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Carmen Troesser
Karl Malone, left, and Cleveland's Michael Cage battle on the floor for a loose ball.

SALT LAKE CITY — For Jazz fans, playoff time in Utah is special. Oddly enough, one former Seattle SuperSonic wholeheartedly agrees.

Michael Cage, now an Oklahoma City TV analyst, is working this year’s first-round series between the Jazz and Thunder. You won’t hear him complaining about Salt Lake’s nightlife.

“Just going back to Salt Lake City, for me, for a weekend, was magical,” Cage said. “It brought everything back. I remembered everything about the city, the playoffs, the fans. Even though we played at the Salt Palace … the fan support doesn’t change.”

Cage hasn’t changed, either. He’s as agreeable as ever. I was once interviewing players about the worst cities in the NBA. Salt Lake was mentioned by some, but Cage wasn’t hearing it.

“I think people are intimidated by the Mormon influence. They feel like outsiders,'' Cage said in 1992. “But probably of the cities to visit, I guess I kind of like Salt Lake. It has a lot of natural things there, a lot of natural beauty. It reminds me a little of Seattle in that way. Salt Lake is peaceful. It isn't like when you go to a busy city that forces you to leave your room and go party.''

Cage might be mixing memories. When he played for the Sonics, the Jazz home was the Delta Center, now Vivint Arena. But he also played in the Salt Palace during the regular season as a member of the Clippers, before landing with Seattle in 1988.

Cage was on the Sonics’ roster when the teams met in the playoffs in 1992 and 1993. That makes him a tangential part of Jazz history. The first year, the Jazz reached the conference finals for the first time. Utah won the semifinal series 4-1. Seattle eliminated the Jazz, 3-2, in the first round in 1993.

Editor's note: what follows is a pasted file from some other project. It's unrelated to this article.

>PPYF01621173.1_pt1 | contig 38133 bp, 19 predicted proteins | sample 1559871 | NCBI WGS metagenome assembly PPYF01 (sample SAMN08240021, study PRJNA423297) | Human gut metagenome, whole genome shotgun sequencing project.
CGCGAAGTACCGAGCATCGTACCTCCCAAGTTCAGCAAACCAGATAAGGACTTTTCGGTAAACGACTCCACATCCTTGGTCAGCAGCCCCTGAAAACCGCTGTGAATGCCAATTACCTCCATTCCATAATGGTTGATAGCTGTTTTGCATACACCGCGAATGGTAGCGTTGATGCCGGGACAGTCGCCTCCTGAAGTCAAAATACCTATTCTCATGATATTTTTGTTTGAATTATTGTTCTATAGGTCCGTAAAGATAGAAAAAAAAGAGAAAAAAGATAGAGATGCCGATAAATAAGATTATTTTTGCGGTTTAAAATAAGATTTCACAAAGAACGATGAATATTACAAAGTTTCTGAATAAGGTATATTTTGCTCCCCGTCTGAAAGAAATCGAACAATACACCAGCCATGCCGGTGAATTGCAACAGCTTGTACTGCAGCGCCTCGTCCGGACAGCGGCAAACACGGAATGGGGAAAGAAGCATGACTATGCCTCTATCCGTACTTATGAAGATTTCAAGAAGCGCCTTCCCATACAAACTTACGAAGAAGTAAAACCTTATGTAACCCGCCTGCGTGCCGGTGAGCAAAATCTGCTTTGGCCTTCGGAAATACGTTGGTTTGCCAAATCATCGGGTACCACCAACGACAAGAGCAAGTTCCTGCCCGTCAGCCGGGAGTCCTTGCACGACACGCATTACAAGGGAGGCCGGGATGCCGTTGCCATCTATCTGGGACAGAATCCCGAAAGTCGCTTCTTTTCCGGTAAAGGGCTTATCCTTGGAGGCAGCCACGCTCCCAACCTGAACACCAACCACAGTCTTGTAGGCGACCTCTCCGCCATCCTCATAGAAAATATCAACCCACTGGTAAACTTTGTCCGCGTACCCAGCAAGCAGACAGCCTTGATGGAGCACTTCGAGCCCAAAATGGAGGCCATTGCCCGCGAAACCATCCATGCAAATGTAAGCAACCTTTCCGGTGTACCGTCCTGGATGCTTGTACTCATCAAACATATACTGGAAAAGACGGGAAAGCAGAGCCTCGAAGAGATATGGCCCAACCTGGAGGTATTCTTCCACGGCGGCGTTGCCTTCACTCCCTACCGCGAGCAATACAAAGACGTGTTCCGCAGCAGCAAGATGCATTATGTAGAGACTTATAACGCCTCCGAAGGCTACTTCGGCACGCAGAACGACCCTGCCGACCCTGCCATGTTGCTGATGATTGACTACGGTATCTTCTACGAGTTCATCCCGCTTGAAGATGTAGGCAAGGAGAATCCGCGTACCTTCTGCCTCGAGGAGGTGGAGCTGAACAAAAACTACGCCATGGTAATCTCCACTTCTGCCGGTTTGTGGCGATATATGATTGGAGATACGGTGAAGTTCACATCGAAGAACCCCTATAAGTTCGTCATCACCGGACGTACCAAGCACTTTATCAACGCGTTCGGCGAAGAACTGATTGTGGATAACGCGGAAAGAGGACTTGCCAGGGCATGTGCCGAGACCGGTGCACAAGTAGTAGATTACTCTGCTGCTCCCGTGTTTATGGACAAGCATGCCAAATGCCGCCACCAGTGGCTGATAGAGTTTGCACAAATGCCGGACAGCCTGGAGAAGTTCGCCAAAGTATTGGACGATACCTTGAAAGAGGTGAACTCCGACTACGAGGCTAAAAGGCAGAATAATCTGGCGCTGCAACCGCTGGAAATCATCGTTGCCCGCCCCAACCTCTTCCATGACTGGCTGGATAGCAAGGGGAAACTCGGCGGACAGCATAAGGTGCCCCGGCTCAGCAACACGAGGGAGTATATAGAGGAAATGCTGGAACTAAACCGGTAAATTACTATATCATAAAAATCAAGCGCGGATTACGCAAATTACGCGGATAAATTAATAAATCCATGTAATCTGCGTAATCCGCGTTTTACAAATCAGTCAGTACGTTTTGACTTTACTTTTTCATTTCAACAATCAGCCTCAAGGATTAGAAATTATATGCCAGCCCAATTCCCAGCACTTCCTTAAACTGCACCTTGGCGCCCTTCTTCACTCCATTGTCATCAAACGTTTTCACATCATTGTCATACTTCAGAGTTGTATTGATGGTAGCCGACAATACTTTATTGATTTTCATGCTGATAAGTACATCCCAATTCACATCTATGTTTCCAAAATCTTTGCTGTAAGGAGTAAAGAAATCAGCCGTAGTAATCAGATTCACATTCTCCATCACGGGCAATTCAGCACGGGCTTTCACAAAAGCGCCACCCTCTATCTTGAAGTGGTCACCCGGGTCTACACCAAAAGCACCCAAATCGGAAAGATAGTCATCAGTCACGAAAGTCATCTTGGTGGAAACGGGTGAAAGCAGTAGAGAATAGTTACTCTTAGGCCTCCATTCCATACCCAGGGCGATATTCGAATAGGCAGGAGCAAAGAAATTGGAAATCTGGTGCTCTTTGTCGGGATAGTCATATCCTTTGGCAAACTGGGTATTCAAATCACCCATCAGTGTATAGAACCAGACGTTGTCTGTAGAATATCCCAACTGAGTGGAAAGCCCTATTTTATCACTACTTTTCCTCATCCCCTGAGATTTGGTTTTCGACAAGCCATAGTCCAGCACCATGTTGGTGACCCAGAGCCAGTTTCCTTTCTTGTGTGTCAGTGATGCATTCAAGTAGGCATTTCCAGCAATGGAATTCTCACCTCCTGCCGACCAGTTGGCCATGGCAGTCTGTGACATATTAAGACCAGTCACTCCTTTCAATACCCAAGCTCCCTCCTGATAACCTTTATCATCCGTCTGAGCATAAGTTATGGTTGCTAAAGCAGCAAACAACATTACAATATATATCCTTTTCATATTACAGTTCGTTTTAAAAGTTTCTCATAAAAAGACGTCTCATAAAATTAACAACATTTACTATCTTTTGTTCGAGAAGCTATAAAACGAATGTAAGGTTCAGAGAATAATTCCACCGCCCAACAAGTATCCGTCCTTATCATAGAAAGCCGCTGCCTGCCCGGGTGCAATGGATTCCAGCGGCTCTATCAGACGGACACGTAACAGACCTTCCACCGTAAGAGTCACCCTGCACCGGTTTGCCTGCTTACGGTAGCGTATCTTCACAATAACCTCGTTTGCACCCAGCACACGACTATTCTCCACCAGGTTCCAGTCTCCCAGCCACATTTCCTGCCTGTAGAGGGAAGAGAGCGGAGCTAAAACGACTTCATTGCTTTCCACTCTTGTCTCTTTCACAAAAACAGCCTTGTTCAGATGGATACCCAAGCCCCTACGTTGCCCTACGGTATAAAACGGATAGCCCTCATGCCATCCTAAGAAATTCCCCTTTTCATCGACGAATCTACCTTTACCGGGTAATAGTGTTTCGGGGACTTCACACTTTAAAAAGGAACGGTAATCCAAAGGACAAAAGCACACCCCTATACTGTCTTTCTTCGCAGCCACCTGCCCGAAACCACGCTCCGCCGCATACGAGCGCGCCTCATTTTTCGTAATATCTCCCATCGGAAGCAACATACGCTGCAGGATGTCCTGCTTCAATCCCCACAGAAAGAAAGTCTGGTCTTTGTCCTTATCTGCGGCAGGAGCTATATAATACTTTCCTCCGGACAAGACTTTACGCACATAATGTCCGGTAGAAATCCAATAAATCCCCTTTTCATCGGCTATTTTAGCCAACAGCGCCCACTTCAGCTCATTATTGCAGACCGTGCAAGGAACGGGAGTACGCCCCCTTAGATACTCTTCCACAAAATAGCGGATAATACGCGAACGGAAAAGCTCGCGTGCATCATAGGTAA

The pairing was fantastic: Gary Payton and Shawn Kemp vs. Karl Malone and John Stockton.

In a Players’ Tribune article, Kemp spoke about himself and Payton copying Stockton and Malone.

“Stockton and Malone is what me and Gary used to always say in practice. They were the guys we looked at, first and foremost, when it came to trying to polish our game. And it’s funny, those are two guys where you can’t mention one of their names without automatically thinking about the other.”

Cage agrees.

“Before Gary Payton and Shawn Kemp, there was Karl Malone and John Stockton. Payton and Kemp were just new kids on the block,” Cage said. “They came in on a different wave, two guys who could play out of the pick-and-roll. It’s ironic they played against each other.”

He continued, “If you were going to the Western Conference finals, you had to go through the Jazz.”

Cage says when he saw Jazz reserve David Stockton warming up, last week, “it brought a smile to me.”

“The apple doesn’t fall too far from the tree,” he said.

“Everybody talks about Malone and Stockton, but you’ve got to throw in Mark Eaton, as well.”

Fierce as the Jazz-Sonics games were, time tends to soften the memories. Payton has since praised Stockton, saying trash talking never affected the Jazz guard.

Cage first visited Salt Lake as a college player at San Diego State. In the NBA he was Mailman Lite, a taut 6-feet-9, 224 pounds. Malone was 6-9, 256. Both were built like superheroes. Cage even once led the NBA in rebounding.

The former Sonic says talking about the Jazz also takes him back to Jerry Sloan.

“One of the greatest of all time,” Cage said. “Beyond the shadow of a doubt. He had an uncanny way of coaching.”

Cage said Sloan “had this code or this language with his players.”

“I would always try to listen — what is Jerry saying? He would just be looking over there, he’d have this look on his face like, ‘I’m saying nothing as long as you’re looking at me.’ Then I’d hear him talking out instructions. I still couldn’t figure it out.

"He was always doing it in a coded way. (Seattle coach) George Karl would just yell out ‘Cage! Kemp! Payton! Get over here!’ But Sloan was 21 years as the coach. Unbelievable, just unbelievable — coaching your whole career with the same team. When I think about the Jazz, I think about Jerry Sloan in the same breath as I think about Karl Malone and John Stockton.”

They had a natural beauty all their own.